When he was Bristol County’s district attorney, Sam Sutter prosecuted drug dealers on the streets and sought changes in the law to keep them locked up until trial.
Now as a defense lawyer in Fall River, where he also served a term as mayor, he is working with his sister-in-law Julianne Feliz to represent those devastated by the opioid crisis in a class action suit against Purdue Pharma.
The two lawyers announced Wednesday they have filed and will be filing dozens of claims, including one on behalf of a family in the Taunton and Rehoboth area who paid “tens of thousands of dollars” for their son’s legal fees and drug treatment, Feliz said.
While keeping the client confidential, Felix said the man became addicted after a doctor prescribed him OxyContin, the highly addictive painkiller manufactured by Purdue. The doctor was prosecuted by Sutter when he was district attorney.
After 36 states including Massachusetts filed suits against the company, it filed for bankruptcy in New York. Purdue set aside $10 billion to $12 billion to settle personal injury claims. As of this time, approximately 30,000 or more claims across the country have been filed, according to the lawyers.
The deadline to file a claim has been extended to July 30 due to the coronavirus pandemic.
Despite the impact of the opioid crisis, Sutter and Feliz say only 671 claims from Massachusetts have been filed against Purdue.
“It’s a small number when you consider all the people devastated by this,” said Sutter, who as an assistant district attorney was the supervising prosecutor in Attleboro District Court.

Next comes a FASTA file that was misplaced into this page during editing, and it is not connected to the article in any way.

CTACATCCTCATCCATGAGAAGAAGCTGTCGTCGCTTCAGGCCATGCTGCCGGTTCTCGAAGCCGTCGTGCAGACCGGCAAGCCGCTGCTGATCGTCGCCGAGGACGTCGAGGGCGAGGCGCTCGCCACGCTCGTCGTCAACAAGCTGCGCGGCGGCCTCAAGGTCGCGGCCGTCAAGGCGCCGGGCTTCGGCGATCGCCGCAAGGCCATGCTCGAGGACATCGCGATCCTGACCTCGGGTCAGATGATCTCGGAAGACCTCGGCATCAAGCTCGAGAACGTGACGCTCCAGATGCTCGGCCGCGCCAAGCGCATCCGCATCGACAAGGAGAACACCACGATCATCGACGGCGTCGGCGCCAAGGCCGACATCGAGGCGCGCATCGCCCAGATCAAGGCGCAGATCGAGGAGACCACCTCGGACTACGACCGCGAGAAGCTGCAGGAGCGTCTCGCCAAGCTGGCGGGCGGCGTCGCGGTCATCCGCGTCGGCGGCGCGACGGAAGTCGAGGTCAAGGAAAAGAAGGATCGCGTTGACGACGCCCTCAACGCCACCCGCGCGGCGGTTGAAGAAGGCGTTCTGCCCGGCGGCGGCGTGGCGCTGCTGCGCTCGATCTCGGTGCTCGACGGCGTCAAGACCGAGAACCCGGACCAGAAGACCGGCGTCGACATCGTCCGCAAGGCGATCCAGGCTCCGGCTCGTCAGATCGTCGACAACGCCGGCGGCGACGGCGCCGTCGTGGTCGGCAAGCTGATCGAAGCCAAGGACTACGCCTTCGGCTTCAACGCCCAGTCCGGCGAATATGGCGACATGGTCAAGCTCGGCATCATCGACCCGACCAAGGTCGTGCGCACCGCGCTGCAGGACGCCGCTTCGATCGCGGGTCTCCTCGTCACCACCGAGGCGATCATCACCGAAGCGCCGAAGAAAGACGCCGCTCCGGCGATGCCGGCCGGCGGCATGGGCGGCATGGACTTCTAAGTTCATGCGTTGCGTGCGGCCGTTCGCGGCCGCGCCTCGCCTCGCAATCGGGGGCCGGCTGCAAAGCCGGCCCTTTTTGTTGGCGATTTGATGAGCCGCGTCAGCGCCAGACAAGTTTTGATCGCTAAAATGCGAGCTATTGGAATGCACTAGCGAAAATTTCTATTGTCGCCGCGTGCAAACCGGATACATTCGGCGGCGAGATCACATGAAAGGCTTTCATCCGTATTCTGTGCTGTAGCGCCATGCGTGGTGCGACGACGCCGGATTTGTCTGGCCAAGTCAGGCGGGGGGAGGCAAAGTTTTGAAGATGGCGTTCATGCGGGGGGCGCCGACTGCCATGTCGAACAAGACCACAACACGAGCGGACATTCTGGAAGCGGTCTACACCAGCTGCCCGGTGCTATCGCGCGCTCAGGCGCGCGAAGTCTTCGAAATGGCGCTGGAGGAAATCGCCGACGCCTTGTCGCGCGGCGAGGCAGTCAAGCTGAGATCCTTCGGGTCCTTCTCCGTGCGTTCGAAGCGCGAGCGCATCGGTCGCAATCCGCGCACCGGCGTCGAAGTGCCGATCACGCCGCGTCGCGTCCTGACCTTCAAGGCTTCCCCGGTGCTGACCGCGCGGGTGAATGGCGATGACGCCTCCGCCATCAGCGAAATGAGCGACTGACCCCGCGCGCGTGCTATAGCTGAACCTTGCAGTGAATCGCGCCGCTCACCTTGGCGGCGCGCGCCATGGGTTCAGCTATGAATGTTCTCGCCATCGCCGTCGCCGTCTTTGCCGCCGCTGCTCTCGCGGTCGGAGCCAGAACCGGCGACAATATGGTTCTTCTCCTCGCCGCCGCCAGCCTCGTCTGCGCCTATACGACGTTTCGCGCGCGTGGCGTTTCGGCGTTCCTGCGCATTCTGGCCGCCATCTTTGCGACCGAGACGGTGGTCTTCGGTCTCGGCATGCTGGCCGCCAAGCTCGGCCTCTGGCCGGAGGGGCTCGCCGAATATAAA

In 2018, according to the Centers for Disease Control and Prevention, 67,367 people died of opioid abuse — 2,241 from Massachusetts.
The reason why so few claims from the state have been filed are complex, the lawyers said. Sutter said Purdue funded an ad campaign to publicize the settlement money available and how to file a claim. But the ads were confusing, especially for someone coping with sobriety or battling addiction, he said.
Feliz said the emotional toll on families may also be a reason for the small number of claims. The people she has talked to about the lawsuit come in her office with faces filled with sadness and leave the same way, she said.
“Some people don’t want to revisit those demons,” said Feliz, who has been a lawyer for 22 years concentrating on juvenile and family law.
Sutter, a lawyer for 36 years, said many people got addicted after being prescribed OxyContin or Percocet and turned to heroin and fentanyl as a cheaper alternative.
“Thousands of families and vulnerable children have been collaterally damaged by what started out as a simple accident or injury which then led to a prescription or over-prescription leading to addiction,” Feliz said.
In her lawsuit against the company, state Attorney General Maura Healy said eight members of the Richard Sackler family were “personally responsible” for the deceptive marketing practices. The Sackler family owns Purdue.